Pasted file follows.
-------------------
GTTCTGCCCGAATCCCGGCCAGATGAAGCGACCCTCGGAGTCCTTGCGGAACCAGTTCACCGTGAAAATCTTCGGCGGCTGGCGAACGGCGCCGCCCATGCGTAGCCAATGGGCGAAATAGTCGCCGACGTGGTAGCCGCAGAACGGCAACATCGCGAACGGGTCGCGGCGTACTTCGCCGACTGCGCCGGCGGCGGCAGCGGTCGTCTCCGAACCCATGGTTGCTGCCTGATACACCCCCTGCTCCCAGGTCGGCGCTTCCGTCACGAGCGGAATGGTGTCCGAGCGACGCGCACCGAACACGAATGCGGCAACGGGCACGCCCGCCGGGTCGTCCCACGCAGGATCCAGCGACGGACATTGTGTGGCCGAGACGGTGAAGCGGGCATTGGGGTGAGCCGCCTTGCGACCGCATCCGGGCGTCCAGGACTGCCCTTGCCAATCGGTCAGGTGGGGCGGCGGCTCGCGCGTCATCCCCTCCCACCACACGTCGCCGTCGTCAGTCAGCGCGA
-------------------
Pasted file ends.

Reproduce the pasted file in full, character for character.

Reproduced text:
GTTCTGCCCGAATCCCGGCCAGATGAAGCGACCCTCGGAGTCCTTGCGGAACCAGTTCACCGTGAAAATCTTCGGCGGCTGGCGAACGGCGCCGCCCATGCGTAGCCAATGGGCGAAATAGTCGCCGACGTGGTAGCCGCAGAACGGCAACATCGCGAACGGGTCGCGGCGTACTTCGCCGACTGCGCCGGCGGCGGCAGCGGTCGTCTCCGAACCCATGGTTGCTGCCTGATACACCCCCTGCTCCCAGGTCGGCGCTTCCGTCACGAGCGGAATGGTGTCCGAGCGACGCGCACCGAACACGAATGCGGCAACGGGCACGCCCGCCGGGTCGTCCCACGCAGGATCCAGCGACGGACATTGTGTGGCCGAGACGGTGAAGCGGGCATTGGGGTGAGCCGCCTTGCGACCGCATCCGGGCGTCCAGGACTGCCCTTGCCAATCGGTCAGGTGGGGCGGCGGCTCGCGCGTCATCCCCTCCCACCACACGTCGCCGTCGTCAGTCAGCGCGA